Silence fascinatingly tackles various theological themes throughout that I won’t attempt to simplify, but an interesting notion in the film was the Japanese view of Christianity as more of a Western hegemonic force as opposed to a spiritual intrusion: the violence enacted upon the Christians seemed disjointed with the almost passive and mild-mannered Chief Inspector responsible for the unthinkable slaughter unfolding. This is perhaps mirrored in the fact that the Inspector’s character was played by a comedian, Issey Ogata. The otherwise lucid genre of the historical epic is undercut continuously choices like this, as well as the jarring surrealist apparitions of Jesus that haunt the fading Rodrigues, paralleling’ the priest’s physical likeness to Jesus. And, sound has perhaps never been so important in a film that has virtually no soundtrack. Literal silence is utilised in a deliciously effective way at the most climactic moments in the film; when Rodrigues demands “Christ is here… I just can’t hear him,” he metaphorically embodies what the title of the film is attempting to imply.

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The Social Network 

It’s pretty boring and predictable to include The Social Network as my favourite film of the decade: a critical darling, award-winning box office hit and overly meme-ified fan favourite that has already received plenty of love since its release at the start of the decade. I’m not sorry. In short, I believe that tonally, and as a whole, The Social Network is a perfect film. It’s thrilling yet never melodramatic, tightly controlled yet never dull, unlikeable yet never disengaging, specific yet never inaccessible. Simply everything, from Aaron Sorkin’s note-perfect screenplay to Fincher’s directing, Trent Reznor and Atticus Ross’ Oscar-winning score and the razor-sharp editing combine to produce a – I hate this word, but here we go – masterpiece.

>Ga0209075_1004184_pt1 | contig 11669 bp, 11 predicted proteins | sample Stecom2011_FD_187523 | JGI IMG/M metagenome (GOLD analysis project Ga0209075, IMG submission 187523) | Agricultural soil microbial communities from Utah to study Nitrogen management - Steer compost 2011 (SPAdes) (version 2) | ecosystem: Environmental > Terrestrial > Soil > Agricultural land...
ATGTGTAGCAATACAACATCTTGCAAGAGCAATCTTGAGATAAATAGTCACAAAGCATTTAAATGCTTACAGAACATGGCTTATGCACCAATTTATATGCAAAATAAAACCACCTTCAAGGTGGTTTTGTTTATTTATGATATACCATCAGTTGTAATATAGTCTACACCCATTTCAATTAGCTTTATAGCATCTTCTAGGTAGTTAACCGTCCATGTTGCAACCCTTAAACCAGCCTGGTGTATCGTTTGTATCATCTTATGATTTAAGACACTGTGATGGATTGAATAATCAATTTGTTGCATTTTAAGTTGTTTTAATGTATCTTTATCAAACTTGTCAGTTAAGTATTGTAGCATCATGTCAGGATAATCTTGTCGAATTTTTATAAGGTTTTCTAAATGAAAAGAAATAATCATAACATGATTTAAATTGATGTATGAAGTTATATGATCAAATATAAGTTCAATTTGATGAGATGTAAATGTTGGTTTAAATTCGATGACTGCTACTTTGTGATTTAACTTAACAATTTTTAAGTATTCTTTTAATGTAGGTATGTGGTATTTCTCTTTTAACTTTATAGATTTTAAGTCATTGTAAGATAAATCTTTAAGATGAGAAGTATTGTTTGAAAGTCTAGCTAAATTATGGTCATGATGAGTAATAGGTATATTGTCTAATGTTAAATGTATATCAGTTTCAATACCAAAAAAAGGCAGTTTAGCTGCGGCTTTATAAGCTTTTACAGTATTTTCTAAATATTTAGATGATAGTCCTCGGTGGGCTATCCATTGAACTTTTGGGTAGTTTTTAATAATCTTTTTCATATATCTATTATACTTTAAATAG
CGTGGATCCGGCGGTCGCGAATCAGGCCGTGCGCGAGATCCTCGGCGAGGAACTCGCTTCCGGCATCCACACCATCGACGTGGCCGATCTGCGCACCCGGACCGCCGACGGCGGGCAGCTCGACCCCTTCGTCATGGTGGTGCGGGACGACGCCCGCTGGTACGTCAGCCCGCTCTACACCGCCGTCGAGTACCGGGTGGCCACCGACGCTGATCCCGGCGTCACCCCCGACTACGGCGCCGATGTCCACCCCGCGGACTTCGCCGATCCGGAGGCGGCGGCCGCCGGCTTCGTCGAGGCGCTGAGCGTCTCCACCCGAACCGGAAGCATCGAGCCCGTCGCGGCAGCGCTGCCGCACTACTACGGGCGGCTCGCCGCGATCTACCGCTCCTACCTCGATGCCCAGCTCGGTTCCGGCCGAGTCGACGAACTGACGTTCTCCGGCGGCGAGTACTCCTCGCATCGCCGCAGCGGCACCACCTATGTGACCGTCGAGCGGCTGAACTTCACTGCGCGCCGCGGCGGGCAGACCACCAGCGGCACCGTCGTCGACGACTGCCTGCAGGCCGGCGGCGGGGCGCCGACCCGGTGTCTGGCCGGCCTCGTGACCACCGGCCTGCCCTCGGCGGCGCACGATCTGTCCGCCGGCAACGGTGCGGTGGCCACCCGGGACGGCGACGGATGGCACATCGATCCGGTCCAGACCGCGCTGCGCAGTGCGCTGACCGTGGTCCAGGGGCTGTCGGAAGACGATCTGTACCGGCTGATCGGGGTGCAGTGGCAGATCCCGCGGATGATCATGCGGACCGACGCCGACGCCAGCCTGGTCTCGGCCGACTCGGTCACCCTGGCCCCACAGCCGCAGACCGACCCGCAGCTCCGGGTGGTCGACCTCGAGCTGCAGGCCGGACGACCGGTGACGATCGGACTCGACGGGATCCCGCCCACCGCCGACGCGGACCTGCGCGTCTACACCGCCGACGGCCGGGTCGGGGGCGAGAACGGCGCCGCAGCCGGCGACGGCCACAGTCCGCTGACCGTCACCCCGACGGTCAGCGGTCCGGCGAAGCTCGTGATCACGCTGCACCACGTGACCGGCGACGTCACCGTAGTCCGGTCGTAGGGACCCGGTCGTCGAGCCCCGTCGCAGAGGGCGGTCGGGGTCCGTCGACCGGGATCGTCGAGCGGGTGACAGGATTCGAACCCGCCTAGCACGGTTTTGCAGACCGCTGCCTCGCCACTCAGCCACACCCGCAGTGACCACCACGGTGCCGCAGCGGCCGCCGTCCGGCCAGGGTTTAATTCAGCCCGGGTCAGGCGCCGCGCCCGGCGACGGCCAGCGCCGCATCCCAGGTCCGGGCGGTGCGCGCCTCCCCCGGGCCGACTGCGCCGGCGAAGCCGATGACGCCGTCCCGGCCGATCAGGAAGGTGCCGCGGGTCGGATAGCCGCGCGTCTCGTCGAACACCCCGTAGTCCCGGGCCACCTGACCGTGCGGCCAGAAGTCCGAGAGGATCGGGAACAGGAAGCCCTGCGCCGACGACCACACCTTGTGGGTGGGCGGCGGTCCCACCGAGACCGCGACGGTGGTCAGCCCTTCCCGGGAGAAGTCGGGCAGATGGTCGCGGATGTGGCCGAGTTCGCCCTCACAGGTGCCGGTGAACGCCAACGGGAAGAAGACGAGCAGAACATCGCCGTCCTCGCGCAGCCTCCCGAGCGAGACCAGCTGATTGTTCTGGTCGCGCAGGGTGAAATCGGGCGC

What other film this decade has ticked every box, while still feeling like a risk, like so much is at stake? What other film has, with such nuance, imbued such quiet horror in its protagonist, grimly refusing to accept how he has created a monster, which has turned out to be horribly prescient nine years down the line? A parable on power, jealousy, masculinity, sociopathy, friendship, money, psychology and hatred, with acting masterclasses from Jesse Eisenberg and Andrew Garfield, this two-hour gut-punch about men and their little games only grows larger and more uncontrollable on each watch. The world and its social sphere looks much different now, sure, but Eisenburg’s whiny incel, with his stony-eyed indifference and bad fashion, leaves such a sour taste in the mouth. Critic Peter Travers’ notion of this being a film that manages to juggle “scathing wit with an aching sadness” sums it up perfectly.

Words by Steph Green